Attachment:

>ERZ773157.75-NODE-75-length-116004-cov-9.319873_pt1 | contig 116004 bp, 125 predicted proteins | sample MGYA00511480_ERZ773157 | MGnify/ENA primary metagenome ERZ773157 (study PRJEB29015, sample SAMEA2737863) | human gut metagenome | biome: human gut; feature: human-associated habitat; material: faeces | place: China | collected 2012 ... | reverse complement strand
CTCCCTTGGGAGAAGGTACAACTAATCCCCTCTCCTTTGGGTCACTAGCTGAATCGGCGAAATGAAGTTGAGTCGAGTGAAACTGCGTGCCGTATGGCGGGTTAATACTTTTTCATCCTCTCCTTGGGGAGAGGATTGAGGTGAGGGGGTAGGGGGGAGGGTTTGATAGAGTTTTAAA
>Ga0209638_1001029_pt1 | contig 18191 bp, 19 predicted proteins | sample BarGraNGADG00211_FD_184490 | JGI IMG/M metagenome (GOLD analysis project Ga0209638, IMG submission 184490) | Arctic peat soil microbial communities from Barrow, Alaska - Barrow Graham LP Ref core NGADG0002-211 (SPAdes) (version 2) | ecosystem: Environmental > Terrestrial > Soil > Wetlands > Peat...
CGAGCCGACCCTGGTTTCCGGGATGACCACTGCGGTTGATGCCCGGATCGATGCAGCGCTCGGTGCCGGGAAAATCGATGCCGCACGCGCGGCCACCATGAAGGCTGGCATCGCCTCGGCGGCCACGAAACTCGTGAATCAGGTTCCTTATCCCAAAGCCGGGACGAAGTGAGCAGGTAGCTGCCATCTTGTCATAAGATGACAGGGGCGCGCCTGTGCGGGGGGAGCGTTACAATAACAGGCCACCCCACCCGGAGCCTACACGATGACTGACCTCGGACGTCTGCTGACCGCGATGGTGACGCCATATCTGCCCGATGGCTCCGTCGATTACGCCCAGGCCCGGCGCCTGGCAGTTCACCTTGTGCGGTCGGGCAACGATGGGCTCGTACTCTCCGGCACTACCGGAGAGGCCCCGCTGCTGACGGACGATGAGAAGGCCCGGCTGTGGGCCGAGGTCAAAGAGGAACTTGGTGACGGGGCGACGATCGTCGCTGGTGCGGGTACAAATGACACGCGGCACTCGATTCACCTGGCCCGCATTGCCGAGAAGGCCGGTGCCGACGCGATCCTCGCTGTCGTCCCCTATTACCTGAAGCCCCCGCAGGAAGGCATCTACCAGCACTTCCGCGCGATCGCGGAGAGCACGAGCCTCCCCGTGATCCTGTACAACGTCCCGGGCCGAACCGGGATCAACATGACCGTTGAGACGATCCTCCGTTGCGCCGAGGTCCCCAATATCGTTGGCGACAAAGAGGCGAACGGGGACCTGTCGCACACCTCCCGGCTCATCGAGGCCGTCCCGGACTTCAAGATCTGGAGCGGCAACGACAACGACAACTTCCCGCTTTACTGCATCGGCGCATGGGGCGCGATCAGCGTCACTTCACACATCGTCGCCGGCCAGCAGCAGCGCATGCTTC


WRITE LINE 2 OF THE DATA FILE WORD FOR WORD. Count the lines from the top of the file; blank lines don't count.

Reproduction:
CTCCCTTGGGAGAAGGTACAACTAATCCCCTCTCCTTTGGGTCACTAGCTGAATCGGCGAAATGAAGTTGAGTCGAGTGAAACTGCGTGCCGTATGGCGGGTTAATACTTTTTCATCCTCTCCTTGGGGAGAGGATTGAGGTGAGGGGGTAGGGGGGAGGGTTTGATAGAGTTTTAAA